February 7, 2020
Download MP3 (right click to save)
Okay, so it was one of those times when our kids were going crazy that my wife would love to repeat one of her favorite sayings, "The apple falls not far from the tree." I never did hear her say that when they did something good. Actually, I have been credited or blamed for a number of things as their father. Supposedly, my daughter has her father's nose, and some people think she got some writing ability from me. My sons have been accused of having my sense of humor, which is totally scary. I wish I could find out who has their father's hair; more and more of it is missing. Well, if you're a father, your children do have a lot of you in them, let's face it. I hope they've inherited what really matters from you.
I'm Ron Hutchcraft and I want to have A Word With You today about "A Father's Greatest Gift."
Our word for today from the Word of God comes from Exodus 3:6. Moses is at the crossroads of his life. He is about to be directed by God to lead God's people out of slavery in Egypt. This is huge! God is making this awesome personal appearance to him, and He tells Moses how to approach this holy ground. And then, in a sense, He introduces Himself to this overwhelmed servant of God. Here's what the Bible says, "Then He said, 'I am the God of your father, the God of Abraham, the God of Isaac, and the God of Jacob.'" Now that last part of God's signature was a title He used often in Old Testament times. But what's distinctive was that God begins by telling Moses he was the God of his father.
Deep inside Moses was this buried treasure that God was opening at the burning bush - a lifetime of knowing Jehovah God. Moses had lived in pagan affluence, he'd lived in a wilderness, but no matter where he went, he carried this spiritual treasure. And who put it there? His father!
But then, a lot of our attitude toward God comes from the kind of man Dad is. After all, God has asked us to call Him Father. And when we hear about God, we tend to call up our feelings about our earthly father. Sadly, those feelings are pretty painful and negative in some young people. I've often had to remind them that God is not the father you had on earth, but he's the father you always wished you had.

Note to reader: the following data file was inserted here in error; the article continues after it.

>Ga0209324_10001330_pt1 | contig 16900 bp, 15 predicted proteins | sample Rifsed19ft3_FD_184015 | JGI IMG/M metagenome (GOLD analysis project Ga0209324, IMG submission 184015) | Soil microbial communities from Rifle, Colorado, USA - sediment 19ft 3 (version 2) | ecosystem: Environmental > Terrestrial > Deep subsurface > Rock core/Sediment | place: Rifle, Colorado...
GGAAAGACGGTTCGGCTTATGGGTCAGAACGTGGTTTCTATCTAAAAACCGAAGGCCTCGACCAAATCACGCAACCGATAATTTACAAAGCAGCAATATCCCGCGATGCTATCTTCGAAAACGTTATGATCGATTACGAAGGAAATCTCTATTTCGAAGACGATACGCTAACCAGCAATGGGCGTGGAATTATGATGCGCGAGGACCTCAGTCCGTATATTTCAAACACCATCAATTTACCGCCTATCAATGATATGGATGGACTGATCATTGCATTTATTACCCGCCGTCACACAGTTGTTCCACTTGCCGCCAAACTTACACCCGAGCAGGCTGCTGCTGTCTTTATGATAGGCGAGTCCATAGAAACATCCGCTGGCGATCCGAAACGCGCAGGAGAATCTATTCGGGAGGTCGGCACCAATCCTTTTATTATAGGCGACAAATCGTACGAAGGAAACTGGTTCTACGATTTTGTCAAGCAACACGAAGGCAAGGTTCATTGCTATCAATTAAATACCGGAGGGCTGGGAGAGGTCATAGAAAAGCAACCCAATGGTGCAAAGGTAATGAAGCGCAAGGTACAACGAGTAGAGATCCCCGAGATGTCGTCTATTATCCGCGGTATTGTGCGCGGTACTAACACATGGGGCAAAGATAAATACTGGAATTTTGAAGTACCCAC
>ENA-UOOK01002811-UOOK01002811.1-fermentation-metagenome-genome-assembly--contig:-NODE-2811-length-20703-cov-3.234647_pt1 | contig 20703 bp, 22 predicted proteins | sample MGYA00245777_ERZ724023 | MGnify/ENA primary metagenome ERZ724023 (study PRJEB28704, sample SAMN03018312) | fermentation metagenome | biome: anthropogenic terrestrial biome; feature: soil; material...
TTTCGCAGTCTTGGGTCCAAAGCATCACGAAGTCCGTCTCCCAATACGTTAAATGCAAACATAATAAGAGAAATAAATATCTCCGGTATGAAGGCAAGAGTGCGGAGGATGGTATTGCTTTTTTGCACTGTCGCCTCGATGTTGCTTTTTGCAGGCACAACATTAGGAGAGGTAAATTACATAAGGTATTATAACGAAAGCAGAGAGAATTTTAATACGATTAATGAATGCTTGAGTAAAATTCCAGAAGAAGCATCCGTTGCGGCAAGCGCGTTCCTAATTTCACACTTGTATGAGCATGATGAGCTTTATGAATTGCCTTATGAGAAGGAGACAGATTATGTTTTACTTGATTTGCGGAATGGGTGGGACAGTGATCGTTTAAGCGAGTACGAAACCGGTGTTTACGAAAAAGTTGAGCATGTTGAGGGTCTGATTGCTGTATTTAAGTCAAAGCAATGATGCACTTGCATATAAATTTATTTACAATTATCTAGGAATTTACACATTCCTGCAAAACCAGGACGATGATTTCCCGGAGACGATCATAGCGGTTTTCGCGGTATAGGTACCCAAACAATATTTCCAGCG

As a father, you have a lot of important roles, but none is so cosmic, so eternal as planting God in your son or daughter. Our culture has this idea that spiritual stuff is a mom's business, but that's dead wrong. God didn't introduce Himself as the God of your mother, even though she was a godly woman. In Ephesians 6:4, when God gives the New Testament instruction to raise your children in the Lord, it is introduced to fathers! The spiritual buck stops with the man!
Your child is learning how important this Heavenly Father is from your teaching or how unimportant He seems to be from your silence. Your son or daughter is learning about God from how you treat them. Is "father" forgiving or unforgiving; attentive or inattentive; affectionate or detached; pure or profane; truthful or untrustworthy. Is he fair or arbitrary? Is he there for you or not there for you?
What if God were to appear to your child in their moment of crisis and say, "I am the God of your father." What kind of God would they think He is? There was a five-year-old boy in a New York hospital who was dying of leukemia. One night his father was getting ready to leave, and the boy said, "Daddy, what is God like?" The father cleared his throat a couple of times and fumbled around for an answer. The little guy could tell his dad was uncomfortable, so he just said, "Daddy, that's OK. If God's like you, then I'm not afraid." Wow!
Dad, show them that kind of God. And if you can't because you don't know Him yourself, maybe it's time to make God your Father by trusting Jesus to be your Savior. If you want to know how to have that relationship with Him, Dad, go to our website. It's ANewStory.com.
And make sure daily you give your precious son or daughter more of God, because all a child can get from a father, that is His greatest gift of all.